Cyndie was on top of Delilah instantly to scold her to get off the cat. She pulled Delilah away and was making the dog lay down in submission and the cat showed up again in full fight mode of hissing and swinging paws at the poor pooch. I was yelling that it wasn’t Delilah’s fault and Cyndie was hollering at both pets.

We have never, ever seen this type of aggression from Pequenita. It seems most likely to us that she was reacting to defend me from Delilah’s reaction to my having pinched her.

It was unprecedented madness of a surprising degree.

Helped me totally get over the angst of the busted, pooped-on hay box.

I got the water and ice cubes cleaned up and both pets calmed down and found themselves separate corners.

Ultimately, our calm serenity was restored, but geesh! Took me a while to get my pulse back to restively reclining mode.

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Written by johnwhays

February 3, 2022 at 7:00 am

Blanketed Horses

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Blessed with excellent supporters to care for our horses while we are away, we arrived home yesterday afternoon to find everything perfectly in order at Wintervale. It was the first time we have seen the horses wearing blankets. That was accomplished by two people as the temperatures were about to drop to the depths.

When we showed up to feed them in the late afternoon, the straps on Mix’s blanket were dragging on the ground, but all the others were in good position on their backs with straps appropriately attached.

I calmly reached under Mix’s belly and pulled the two straps across to hook them up again and she didn’t even flinch.

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It is a relief to find them coping so well with the extreme cold that gripped our region over the weekend.

After dinner, Delilah put herself to bed in her crate earlier than we would have dictated. I think she was worn out by all the adventures we enjoyed up north and the day of travel returning home.

Pequenita was very happy to have us around again, even though it appears she was receiving over double her usual ration of wet food servings from the stand-in caregiver who was feeding her while we were gone.

There is no denying that as much fun as it is to go away on adventures, it is always nice to return to the comforts and familiarity of home. Especially, when you find everything in perfect order upon settling back in.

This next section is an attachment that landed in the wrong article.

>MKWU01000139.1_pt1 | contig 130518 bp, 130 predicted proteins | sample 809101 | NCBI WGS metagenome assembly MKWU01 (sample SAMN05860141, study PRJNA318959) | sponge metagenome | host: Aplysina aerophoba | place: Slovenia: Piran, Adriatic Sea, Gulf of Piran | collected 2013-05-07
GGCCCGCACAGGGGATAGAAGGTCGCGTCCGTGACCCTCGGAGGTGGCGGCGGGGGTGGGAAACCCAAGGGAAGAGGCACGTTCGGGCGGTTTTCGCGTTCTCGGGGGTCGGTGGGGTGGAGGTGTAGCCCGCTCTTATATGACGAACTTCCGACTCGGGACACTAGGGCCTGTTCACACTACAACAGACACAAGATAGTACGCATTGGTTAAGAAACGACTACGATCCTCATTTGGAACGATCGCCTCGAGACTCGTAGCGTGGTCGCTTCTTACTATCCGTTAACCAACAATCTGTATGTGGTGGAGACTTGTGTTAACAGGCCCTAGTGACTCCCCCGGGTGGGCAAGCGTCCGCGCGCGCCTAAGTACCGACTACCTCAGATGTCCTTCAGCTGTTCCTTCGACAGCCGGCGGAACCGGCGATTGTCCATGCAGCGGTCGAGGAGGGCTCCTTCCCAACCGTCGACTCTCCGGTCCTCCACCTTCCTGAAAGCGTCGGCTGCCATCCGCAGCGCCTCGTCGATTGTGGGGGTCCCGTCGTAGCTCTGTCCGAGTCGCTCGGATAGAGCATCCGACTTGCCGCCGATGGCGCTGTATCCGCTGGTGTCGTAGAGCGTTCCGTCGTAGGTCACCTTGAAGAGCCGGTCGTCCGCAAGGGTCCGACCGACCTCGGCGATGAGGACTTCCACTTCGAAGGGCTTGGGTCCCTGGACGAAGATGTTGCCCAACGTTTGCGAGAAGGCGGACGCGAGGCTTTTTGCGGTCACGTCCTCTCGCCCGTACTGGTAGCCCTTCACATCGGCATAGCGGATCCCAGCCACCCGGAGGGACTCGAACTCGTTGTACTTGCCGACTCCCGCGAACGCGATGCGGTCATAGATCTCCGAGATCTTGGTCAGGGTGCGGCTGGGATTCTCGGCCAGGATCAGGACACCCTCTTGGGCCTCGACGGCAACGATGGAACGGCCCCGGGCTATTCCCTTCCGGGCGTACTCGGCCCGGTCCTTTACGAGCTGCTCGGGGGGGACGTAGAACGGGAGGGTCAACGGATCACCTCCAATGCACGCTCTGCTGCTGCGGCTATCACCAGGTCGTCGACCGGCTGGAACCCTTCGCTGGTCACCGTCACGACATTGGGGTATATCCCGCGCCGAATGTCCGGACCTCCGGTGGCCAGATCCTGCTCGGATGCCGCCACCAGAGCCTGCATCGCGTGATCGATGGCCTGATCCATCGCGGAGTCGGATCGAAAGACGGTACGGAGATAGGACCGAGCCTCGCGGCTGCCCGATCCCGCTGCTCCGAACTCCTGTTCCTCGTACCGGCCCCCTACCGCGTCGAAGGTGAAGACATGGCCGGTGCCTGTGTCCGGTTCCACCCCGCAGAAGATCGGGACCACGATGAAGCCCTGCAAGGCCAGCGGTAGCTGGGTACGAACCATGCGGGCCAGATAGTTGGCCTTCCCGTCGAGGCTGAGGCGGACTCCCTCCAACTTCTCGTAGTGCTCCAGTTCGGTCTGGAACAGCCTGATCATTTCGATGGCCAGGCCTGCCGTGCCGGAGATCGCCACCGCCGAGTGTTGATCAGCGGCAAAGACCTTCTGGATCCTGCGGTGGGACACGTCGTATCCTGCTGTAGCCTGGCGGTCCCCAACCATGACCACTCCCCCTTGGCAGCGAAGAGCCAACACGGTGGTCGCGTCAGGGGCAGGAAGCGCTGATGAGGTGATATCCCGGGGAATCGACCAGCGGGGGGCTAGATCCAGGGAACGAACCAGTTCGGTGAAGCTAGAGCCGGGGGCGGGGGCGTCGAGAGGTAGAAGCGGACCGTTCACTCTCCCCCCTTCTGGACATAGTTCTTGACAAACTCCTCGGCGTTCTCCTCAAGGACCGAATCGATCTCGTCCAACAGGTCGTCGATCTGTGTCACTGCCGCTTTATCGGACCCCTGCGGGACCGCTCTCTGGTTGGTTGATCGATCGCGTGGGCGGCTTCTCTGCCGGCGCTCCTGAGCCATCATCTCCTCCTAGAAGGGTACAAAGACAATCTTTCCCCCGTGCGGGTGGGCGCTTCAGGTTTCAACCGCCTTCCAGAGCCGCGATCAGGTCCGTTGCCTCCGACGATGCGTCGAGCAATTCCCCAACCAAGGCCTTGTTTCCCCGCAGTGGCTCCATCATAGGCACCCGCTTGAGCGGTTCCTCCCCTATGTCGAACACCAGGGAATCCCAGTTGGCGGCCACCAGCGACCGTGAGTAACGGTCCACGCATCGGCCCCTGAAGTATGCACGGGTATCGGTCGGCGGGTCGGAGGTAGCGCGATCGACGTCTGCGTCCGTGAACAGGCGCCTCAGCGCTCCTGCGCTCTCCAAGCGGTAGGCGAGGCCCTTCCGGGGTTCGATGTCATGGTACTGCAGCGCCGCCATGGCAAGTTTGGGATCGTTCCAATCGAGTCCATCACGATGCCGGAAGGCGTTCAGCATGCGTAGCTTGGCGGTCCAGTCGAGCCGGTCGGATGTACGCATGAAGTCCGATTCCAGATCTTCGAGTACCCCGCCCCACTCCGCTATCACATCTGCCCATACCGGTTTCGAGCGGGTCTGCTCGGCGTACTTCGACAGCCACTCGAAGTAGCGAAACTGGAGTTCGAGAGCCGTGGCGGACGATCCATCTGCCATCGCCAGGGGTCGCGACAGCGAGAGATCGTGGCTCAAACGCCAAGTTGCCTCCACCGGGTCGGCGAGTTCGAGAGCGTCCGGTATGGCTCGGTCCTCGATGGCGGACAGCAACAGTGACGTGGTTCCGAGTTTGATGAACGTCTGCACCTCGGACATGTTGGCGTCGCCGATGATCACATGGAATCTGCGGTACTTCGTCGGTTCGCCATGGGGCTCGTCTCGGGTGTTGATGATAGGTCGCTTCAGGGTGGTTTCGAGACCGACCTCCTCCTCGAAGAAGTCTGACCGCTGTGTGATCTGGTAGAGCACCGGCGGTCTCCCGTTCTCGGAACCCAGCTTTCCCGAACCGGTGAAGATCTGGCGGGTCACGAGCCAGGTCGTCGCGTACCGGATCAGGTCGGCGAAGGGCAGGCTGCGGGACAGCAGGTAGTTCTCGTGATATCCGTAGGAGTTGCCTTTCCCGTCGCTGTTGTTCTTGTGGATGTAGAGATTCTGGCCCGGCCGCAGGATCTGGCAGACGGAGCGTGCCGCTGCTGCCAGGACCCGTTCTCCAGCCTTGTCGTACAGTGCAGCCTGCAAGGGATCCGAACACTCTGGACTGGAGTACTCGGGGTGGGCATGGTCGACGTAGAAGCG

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Written by johnwhays

January 3, 2022 at 7:00 am

Twenty Questions

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I’m not going to number them, so you’ll have to count if you want to find out if there really are twenty. It’s just that a question came to mind during my morning commute yesterday and I found myself mentally careening down a rabbit hole of not-necessarily-related questions that went on for so long –pretty much the rest of the way to work– I figured it deserved to become a blog post.

Now, if I could only remember what it was I was pondering so deeply in that westbound commute at almost zero-dark-thirty. Oh, that sentence triggered a memory of feeling really grateful to have been able to drive west in the morning and east in the afternoon during most of my working life. I’ve avoided fighting the daily glare of sun in my eyes while driving.

Speaking of being triggered, a song lyric during the morning commute got me to wonder, do people know who it is that taught them how to love? Or how come some humans can play instruments faster than my ear is able to discern? Have you ever heard Michael Cleveland & Flamekeeper play Tall Fiddler? Wow. Seems pretty fast, until they suddenly go even faster.

How come I’ve never been able to get my left and my right hand to work together at breakneck speed to hit the correct notes at the correct time on the strings of my guitar? That’s just black magic to play that unrealistically fast and actually produce recognizable melodies with every note presented, if only for a micro-fraction of a second each.

When it appears like our dog is trying to bite the cat, is it possible to know which of the two was the instigator? Does Delilah suddenly start barking at something outside our house because of a sound she hears or some canine sixth sense that tells her there is an invisible thing out there that needs to be barked at?

Actually, I think it’s become a learned behavior that she is unconscious about. There was once a squirrel up in the big tree towering above her kennel outside. She barked up at it, logically. Unfortunately, now she barks up at that tree every time we put her in the kennel, regardless of any squirrel sightings. Does she associate being in the kennel with needing to bark up at the tree? Apparently so.